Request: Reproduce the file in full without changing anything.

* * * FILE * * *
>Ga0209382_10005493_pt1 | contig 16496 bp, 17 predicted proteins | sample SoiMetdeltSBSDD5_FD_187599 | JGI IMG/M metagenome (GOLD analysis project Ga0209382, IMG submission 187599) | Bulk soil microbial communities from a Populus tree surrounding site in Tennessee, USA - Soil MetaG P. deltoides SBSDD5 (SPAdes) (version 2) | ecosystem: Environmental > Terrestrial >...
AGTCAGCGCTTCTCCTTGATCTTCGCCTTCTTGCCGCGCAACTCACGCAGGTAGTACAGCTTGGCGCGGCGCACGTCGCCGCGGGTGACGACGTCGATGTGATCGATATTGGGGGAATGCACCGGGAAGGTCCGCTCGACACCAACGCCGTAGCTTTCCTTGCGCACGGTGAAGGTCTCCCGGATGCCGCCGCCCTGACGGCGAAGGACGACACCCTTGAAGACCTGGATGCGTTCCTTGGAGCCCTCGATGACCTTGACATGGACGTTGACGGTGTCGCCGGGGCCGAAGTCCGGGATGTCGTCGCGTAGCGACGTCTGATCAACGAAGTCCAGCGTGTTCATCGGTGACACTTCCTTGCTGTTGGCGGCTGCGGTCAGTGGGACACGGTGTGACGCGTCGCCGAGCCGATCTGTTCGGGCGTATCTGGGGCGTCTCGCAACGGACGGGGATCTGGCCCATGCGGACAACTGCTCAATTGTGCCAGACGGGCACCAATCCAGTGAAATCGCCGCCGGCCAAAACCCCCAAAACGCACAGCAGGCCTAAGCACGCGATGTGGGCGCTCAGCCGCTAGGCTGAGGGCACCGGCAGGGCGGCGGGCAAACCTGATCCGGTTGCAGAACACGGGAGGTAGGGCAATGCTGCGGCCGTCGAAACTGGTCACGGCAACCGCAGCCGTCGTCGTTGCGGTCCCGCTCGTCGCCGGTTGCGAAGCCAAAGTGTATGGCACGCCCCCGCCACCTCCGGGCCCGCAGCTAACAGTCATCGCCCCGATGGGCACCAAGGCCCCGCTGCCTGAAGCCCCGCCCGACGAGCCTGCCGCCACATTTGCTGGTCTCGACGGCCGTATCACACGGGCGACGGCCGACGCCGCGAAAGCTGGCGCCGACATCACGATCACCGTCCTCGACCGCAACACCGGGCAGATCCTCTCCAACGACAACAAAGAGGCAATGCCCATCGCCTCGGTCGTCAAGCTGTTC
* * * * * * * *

>Ga0209382_10005493_pt1 | contig 16496 bp, 17 predicted proteins | sample SoiMetdeltSBSDD5_FD_187599 | JGI IMG/M metagenome (GOLD analysis project Ga0209382, IMG submission 187599) | Bulk soil microbial communities from a Populus tree surrounding site in Tennessee, USA - Soil MetaG P. deltoides SBSDD5 (SPAdes) (version 2) | ecosystem: Environmental > Terrestrial >...
AGTCAGCGCTTCTCCTTGATCTTCGCCTTCTTGCCGCGCAACTCACGCAGGTAGTACAGCTTGGCGCGGCGCACGTCGCCGCGGGTGACGACGTCGATGTGATCGATATTGGGGGAATGCACCGGGAAGGTCCGCTCGACACCAACGCCGTAGCTTTCCTTGCGCACGGTGAAGGTCTCCCGGATGCCGCCGCCCTGACGGCGAAGGACGACACCCTTGAAGACCTGGATGCGTTCCTTGGAGCCCTCGATGACCTTGACATGGACGTTGACGGTGTCGCCGGGGCCGAAGTCCGGGATGTCGTCGCGTAGCGACGTCTGATCAACGAAGTCCAGCGTGTTCATCGGTGACACTTCCTTGCTGTTGGCGGCTGCGGTCAGTGGGACACGGTGTGACGCGTCGCCGAGCCGATCTGTTCGGGCGTATCTGGGGCGTCTCGCAACGGACGGGGATCTGGCCCATGCGGACAACTGCTCAATTGTGCCAGACGGGCACCAATCCAGTGAAATCGCCGCCGGCCAAAACCCCCAAAACGCACAGCAGGCCTAAGCACGCGATGTGGGCGCTCAGCCGCTAGGCTGAGGGCACCGGCAGGGCGGCGGGCAAACCTGATCCGGTTGCAGAACACGGGAGGTAGGGCAATGCTGCGGCCGTCGAAACTGGTCACGGCAACCGCAGCCGTCGTCGTTGCGGTCCCGCTCGTCGCCGGTTGCGAAGCCAAAGTGTATGGCACGCCCCCGCCACCTCCGGGCCCGCAGCTAACAGTCATCGCCCCGATGGGCACCAAGGCCCCGCTGCCTGAAGCCCCGCCCGACGAGCCTGCCGCCACATTTGCTGGTCTCGACGGCCGTATCACACGGGCGACGGCCGACGCCGCGAAAGCTGGCGCCGACATCACGATCACCGTCCTCGACCGCAACACCGGGCAGATCCTCTCCAACGACAACAAAGAGGCAATGCCCATCGCCTCGGTCGTCAAGCTGTTC